The University of Michigan is robust constellation of academic, professional, and clinical units with which to partner, including but not limited to subject areas of medicine, pediatric medicine, geriatrics, psychology, public health, public policy, obesity, sociology, art and design, kinesiology, and biomechanics.

 

Sample Schedule

View the Master of Science in Architecture: Design and Health - Sample Schedule (PDF)

Design and Health Required Courses

The Masters of Science in Architecture degree requires the completion of 36 credit hours carried out in three terms (10 months) (summer, fall, winter)

ARCH 726 – Theories in Design Health - This course provides students with an understanding of the multitude of definitions of health across the globe, over time, and in various demographic realms. Students will become familiar with the nexus of disciplines and professions which enable and constrain design health.

ARCH 727 – Health: Individual Infrastructures - This course covers topics related to individual health and will examine the role of design in determining the metrics of individual health within domestic, work, and recreational environments. Participants will examine the body at rest, work, and play in specific spatial and environmental contexts determining disparities in which such activities that place and resolving the mechanics of the infrastructural differences.

ARCH 728 – Health: Civic Infrastructures - This course will cover topics related to the features of heterogeneous populations at rest, work, and play, and in the specific spatial and environmental contexts in which such activities take place. The collective behavior of civic infrastructures is closely associated with ecologies and systematic conditions of healthcare and healthcare access across multiple home, work, and recreational environments.

ARCH 714 – Master of Science in Architecture Proseminar - The Proseminar will engage interdisciplinary work, projects and scholarship related to the MS areas of concentration (digital technologies, material systems, conservation, and design and health) — through lectures, class discussion, and guest lectures including experts in the MS concentration areas.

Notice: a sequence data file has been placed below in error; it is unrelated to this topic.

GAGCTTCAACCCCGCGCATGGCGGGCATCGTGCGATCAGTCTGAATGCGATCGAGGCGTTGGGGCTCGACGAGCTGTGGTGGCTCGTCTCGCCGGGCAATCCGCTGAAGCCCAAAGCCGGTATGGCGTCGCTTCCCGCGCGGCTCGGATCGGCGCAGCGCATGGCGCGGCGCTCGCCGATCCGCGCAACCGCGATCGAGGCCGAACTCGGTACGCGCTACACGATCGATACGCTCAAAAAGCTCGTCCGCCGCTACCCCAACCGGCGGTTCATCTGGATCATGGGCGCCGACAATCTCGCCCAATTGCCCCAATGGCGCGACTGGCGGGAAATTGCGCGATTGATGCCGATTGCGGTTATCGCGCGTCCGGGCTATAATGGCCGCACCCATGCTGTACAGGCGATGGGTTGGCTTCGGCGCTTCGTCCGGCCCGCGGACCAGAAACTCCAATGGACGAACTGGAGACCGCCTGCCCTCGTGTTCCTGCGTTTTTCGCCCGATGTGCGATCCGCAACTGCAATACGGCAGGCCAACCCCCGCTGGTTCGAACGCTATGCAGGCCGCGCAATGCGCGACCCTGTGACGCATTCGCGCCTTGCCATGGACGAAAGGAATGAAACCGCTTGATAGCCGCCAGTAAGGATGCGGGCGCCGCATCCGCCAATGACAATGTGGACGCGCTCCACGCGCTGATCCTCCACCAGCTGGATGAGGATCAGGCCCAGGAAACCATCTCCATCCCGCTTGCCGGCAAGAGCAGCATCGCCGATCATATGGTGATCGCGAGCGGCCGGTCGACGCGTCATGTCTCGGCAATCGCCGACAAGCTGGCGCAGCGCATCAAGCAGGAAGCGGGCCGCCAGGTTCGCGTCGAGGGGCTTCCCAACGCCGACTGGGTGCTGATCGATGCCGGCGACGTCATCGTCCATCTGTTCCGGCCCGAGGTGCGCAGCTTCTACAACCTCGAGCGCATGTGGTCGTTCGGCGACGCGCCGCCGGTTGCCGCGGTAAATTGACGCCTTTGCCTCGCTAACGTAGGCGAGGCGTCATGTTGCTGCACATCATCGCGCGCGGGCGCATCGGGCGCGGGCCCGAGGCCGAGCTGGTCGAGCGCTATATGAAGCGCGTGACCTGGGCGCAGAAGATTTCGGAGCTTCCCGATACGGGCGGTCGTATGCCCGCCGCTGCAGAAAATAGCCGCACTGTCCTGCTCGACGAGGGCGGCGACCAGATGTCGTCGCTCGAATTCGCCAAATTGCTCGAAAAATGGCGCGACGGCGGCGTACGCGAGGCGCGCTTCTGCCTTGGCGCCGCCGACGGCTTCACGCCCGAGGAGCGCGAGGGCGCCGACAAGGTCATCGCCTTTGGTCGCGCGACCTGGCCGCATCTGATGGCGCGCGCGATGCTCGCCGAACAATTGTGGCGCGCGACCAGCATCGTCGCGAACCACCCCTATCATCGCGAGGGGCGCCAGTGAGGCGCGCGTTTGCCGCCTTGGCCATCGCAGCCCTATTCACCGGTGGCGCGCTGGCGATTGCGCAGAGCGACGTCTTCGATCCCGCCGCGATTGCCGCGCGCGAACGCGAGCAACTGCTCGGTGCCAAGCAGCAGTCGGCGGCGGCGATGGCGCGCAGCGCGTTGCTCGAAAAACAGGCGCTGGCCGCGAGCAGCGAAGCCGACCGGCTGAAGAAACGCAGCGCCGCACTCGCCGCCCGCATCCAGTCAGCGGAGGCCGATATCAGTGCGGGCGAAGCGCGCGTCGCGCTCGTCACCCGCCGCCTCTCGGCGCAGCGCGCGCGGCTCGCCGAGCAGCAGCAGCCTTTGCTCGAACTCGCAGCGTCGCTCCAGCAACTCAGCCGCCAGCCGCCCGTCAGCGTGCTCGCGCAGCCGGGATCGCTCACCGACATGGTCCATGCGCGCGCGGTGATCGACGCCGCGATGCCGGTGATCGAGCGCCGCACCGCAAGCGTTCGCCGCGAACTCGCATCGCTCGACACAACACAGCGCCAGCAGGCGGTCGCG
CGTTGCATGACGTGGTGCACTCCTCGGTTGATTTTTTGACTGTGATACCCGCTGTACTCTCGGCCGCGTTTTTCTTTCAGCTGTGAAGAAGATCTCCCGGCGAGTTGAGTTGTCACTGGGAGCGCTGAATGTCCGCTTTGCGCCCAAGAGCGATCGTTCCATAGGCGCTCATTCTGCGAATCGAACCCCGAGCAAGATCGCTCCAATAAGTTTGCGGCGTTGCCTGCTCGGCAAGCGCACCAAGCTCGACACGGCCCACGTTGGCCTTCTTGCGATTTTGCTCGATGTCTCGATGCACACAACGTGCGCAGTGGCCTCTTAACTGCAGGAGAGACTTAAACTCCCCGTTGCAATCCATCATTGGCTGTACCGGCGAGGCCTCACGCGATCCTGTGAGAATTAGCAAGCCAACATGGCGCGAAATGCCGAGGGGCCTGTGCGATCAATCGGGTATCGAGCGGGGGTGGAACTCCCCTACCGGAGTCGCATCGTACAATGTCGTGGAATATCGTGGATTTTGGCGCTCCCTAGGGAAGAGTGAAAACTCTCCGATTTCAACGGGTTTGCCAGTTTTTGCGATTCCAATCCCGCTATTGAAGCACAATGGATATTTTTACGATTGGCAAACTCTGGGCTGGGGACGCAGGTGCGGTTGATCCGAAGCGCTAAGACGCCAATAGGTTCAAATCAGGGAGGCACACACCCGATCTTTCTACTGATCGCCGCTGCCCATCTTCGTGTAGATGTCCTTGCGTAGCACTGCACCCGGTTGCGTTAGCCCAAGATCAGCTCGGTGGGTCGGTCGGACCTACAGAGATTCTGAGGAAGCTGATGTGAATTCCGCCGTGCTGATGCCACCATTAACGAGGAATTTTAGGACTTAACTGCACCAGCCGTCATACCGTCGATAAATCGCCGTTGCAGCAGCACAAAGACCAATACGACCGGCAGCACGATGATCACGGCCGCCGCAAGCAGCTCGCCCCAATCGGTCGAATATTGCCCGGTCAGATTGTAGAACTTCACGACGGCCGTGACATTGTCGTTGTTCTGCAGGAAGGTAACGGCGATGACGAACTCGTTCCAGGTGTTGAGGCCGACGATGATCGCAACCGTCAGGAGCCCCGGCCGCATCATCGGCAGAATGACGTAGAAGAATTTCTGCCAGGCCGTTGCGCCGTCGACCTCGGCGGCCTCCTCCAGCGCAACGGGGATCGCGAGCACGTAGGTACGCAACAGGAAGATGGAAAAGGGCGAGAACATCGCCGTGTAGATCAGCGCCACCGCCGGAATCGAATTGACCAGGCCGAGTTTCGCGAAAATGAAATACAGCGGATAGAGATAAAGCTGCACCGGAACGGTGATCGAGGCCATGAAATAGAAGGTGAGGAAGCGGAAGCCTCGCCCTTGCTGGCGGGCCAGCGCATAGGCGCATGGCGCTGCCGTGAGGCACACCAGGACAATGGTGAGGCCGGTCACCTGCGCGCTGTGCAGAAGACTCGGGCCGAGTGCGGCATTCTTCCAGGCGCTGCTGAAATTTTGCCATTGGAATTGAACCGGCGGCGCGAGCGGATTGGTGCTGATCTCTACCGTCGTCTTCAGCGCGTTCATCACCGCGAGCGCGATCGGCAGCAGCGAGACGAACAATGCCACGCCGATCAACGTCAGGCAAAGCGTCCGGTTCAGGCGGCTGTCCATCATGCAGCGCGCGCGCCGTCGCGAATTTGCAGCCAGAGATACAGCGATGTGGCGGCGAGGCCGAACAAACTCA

ARCH 700 – MS Practicum in Design Health - The Practicum applies knowledge attained from the prerequisite courses towards project-based work in a ‘design laboratory’ setting in preparation for the capstone. Students will work individually and collaboratively on topics framed by the faculty’s research focus.

ARCH 739 – MS Capstone in Design Health - The Capstone is an intensive team-based research project under the direction of the Capstone faculty. The project is intended to be related to the research of the faculty as a means to investigate innovative 
aspects for the application of design and health. This work will be executed collaboratively in a format defined by the scope and demands of the project. 

In addition to dedicated courses within the concentration, students are able to take 4 elective courses to advance their knowledge of related topics. A minimum of two of these electives must be university electives that allow for a connection to the university at large in order to gain exposure to research methodologies beyond the discipline.

Faculty associated with the concentration:

Admission Materials